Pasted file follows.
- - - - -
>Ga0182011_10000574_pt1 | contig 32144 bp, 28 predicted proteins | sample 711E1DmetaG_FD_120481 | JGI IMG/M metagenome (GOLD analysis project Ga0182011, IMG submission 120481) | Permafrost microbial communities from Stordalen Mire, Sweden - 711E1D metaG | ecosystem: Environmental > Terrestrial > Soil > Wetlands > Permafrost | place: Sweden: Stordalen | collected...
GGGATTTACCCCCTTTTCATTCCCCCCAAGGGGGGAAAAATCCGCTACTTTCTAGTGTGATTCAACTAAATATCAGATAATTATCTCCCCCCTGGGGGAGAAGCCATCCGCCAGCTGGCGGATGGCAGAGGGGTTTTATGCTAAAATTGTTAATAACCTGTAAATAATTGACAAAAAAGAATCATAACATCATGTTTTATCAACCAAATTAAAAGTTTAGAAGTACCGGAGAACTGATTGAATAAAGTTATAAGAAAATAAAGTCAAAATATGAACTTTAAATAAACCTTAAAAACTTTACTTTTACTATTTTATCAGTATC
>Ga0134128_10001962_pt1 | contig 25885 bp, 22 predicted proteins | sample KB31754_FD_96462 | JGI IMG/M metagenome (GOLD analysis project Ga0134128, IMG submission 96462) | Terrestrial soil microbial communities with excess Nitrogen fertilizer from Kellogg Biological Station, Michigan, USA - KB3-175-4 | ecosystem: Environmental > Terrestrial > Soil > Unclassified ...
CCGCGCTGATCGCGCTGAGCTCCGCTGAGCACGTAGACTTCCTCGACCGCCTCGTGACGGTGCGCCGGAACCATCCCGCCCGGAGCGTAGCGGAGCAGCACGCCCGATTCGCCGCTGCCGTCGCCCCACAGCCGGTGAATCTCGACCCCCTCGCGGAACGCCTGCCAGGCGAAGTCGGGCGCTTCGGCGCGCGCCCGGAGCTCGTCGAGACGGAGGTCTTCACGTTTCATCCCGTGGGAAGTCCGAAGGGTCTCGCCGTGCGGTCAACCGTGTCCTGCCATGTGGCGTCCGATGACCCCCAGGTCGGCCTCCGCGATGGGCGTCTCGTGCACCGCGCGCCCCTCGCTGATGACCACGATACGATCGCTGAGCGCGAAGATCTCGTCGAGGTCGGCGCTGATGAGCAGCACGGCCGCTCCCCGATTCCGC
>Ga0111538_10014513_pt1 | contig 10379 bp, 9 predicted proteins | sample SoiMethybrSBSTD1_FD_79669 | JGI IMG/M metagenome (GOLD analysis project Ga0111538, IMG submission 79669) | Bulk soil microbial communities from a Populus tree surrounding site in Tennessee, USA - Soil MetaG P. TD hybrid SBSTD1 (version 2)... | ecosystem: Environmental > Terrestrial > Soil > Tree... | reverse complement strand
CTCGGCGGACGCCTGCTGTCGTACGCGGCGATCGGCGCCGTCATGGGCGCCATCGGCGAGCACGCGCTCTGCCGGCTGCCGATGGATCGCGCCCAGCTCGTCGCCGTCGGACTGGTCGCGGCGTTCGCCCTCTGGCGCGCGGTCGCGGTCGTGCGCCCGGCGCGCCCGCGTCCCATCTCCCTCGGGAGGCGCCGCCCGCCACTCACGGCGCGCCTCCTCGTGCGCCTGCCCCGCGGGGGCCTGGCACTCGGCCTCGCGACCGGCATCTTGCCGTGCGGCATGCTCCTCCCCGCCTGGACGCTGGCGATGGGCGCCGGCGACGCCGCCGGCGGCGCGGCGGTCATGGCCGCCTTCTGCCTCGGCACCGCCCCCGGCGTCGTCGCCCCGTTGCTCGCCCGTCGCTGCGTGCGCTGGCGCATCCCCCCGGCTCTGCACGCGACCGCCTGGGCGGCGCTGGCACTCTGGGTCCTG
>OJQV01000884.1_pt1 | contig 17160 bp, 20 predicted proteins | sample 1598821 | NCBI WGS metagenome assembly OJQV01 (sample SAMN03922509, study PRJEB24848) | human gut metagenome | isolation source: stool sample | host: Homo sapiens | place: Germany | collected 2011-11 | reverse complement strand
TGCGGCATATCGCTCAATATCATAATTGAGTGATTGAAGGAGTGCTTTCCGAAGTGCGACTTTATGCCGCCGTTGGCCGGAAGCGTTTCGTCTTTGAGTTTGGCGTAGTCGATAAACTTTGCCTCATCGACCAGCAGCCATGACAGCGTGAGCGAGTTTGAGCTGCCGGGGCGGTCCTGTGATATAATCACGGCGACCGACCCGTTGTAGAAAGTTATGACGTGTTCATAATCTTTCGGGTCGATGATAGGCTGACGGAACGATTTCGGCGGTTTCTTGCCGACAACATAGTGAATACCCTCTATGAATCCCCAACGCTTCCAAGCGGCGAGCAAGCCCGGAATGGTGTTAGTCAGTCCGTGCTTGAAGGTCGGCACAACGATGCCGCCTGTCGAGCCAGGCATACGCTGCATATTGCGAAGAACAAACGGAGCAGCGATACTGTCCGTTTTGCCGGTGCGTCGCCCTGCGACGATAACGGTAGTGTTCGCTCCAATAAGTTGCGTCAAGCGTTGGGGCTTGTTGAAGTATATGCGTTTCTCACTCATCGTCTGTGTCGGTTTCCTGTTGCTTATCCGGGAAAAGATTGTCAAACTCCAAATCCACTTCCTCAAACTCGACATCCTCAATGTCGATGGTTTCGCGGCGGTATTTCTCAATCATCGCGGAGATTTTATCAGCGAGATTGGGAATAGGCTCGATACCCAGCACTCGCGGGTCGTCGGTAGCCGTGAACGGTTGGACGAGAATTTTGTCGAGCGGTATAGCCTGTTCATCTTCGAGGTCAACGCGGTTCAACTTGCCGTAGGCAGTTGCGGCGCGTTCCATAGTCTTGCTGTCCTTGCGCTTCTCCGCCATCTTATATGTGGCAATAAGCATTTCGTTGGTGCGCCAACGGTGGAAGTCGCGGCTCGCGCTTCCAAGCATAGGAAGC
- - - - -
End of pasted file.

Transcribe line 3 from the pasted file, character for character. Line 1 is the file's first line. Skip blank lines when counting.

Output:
>Ga0134128_10001962_pt1 | contig 25885 bp, 22 predicted proteins | sample KB31754_FD_96462 | JGI IMG/M metagenome (GOLD analysis project Ga0134128, IMG submission 96462) | Terrestrial soil microbial communities with excess Nitrogen fertilizer from Kellogg Biological Station, Michigan, USA - KB3-175-4 | ecosystem: Environmental > Terrestrial > Soil > Unclassified ...